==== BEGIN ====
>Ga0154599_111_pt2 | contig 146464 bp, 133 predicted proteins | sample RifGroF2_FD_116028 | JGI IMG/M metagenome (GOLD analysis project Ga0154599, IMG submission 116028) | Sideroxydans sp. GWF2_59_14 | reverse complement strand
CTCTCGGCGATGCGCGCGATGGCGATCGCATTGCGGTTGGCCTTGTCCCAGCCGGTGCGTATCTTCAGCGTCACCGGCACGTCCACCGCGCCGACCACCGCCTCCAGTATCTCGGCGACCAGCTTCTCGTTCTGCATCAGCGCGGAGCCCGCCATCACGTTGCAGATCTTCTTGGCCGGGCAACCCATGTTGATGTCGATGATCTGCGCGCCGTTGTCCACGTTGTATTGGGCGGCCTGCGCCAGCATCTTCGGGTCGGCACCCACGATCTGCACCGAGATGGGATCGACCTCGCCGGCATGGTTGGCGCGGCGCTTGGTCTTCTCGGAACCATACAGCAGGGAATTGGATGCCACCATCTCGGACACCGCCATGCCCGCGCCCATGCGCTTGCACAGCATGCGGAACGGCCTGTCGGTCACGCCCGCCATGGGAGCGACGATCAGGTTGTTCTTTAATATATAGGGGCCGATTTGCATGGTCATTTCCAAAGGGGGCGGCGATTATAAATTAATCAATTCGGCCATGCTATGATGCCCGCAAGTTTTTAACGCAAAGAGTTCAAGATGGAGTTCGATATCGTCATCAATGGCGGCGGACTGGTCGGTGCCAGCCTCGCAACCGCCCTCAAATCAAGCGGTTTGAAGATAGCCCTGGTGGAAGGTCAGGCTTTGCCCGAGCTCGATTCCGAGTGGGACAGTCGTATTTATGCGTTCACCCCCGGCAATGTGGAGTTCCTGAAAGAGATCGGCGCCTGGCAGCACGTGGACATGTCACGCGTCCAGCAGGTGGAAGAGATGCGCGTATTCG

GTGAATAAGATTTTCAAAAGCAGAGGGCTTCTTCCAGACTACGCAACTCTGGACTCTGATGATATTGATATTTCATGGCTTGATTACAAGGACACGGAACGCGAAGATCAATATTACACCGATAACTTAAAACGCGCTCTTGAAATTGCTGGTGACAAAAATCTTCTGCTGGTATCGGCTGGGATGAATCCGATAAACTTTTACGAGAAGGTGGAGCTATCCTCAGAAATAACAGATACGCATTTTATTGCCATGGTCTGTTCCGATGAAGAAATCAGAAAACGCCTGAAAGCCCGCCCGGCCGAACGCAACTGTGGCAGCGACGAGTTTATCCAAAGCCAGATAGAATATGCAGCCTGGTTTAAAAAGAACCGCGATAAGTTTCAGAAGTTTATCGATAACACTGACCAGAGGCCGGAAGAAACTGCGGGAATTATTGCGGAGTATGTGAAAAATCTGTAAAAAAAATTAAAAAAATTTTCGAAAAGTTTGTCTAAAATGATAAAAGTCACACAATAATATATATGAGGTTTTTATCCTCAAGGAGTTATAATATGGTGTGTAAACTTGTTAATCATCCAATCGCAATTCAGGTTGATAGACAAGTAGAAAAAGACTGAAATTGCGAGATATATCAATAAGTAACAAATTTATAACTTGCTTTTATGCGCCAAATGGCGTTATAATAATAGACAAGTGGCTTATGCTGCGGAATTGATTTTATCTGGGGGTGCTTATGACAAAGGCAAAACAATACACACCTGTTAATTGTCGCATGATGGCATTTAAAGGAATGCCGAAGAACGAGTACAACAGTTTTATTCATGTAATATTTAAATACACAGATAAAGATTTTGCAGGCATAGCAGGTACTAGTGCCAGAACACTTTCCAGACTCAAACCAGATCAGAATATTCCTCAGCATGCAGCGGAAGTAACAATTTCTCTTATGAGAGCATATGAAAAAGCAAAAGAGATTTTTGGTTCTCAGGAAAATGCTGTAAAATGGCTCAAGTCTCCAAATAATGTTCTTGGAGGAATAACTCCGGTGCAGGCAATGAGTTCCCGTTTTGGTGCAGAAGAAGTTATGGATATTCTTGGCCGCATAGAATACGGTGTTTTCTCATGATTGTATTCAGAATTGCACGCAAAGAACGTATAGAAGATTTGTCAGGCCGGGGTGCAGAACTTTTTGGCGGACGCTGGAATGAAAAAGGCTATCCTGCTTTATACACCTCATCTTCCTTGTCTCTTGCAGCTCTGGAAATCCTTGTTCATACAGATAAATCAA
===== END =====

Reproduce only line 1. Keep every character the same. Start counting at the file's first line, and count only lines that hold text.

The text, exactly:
>Ga0154599_111_pt2 | contig 146464 bp, 133 predicted proteins | sample RifGroF2_FD_116028 | JGI IMG/M metagenome (GOLD analysis project Ga0154599, IMG submission 116028) | Sideroxydans sp. GWF2_59_14 | reverse complement strand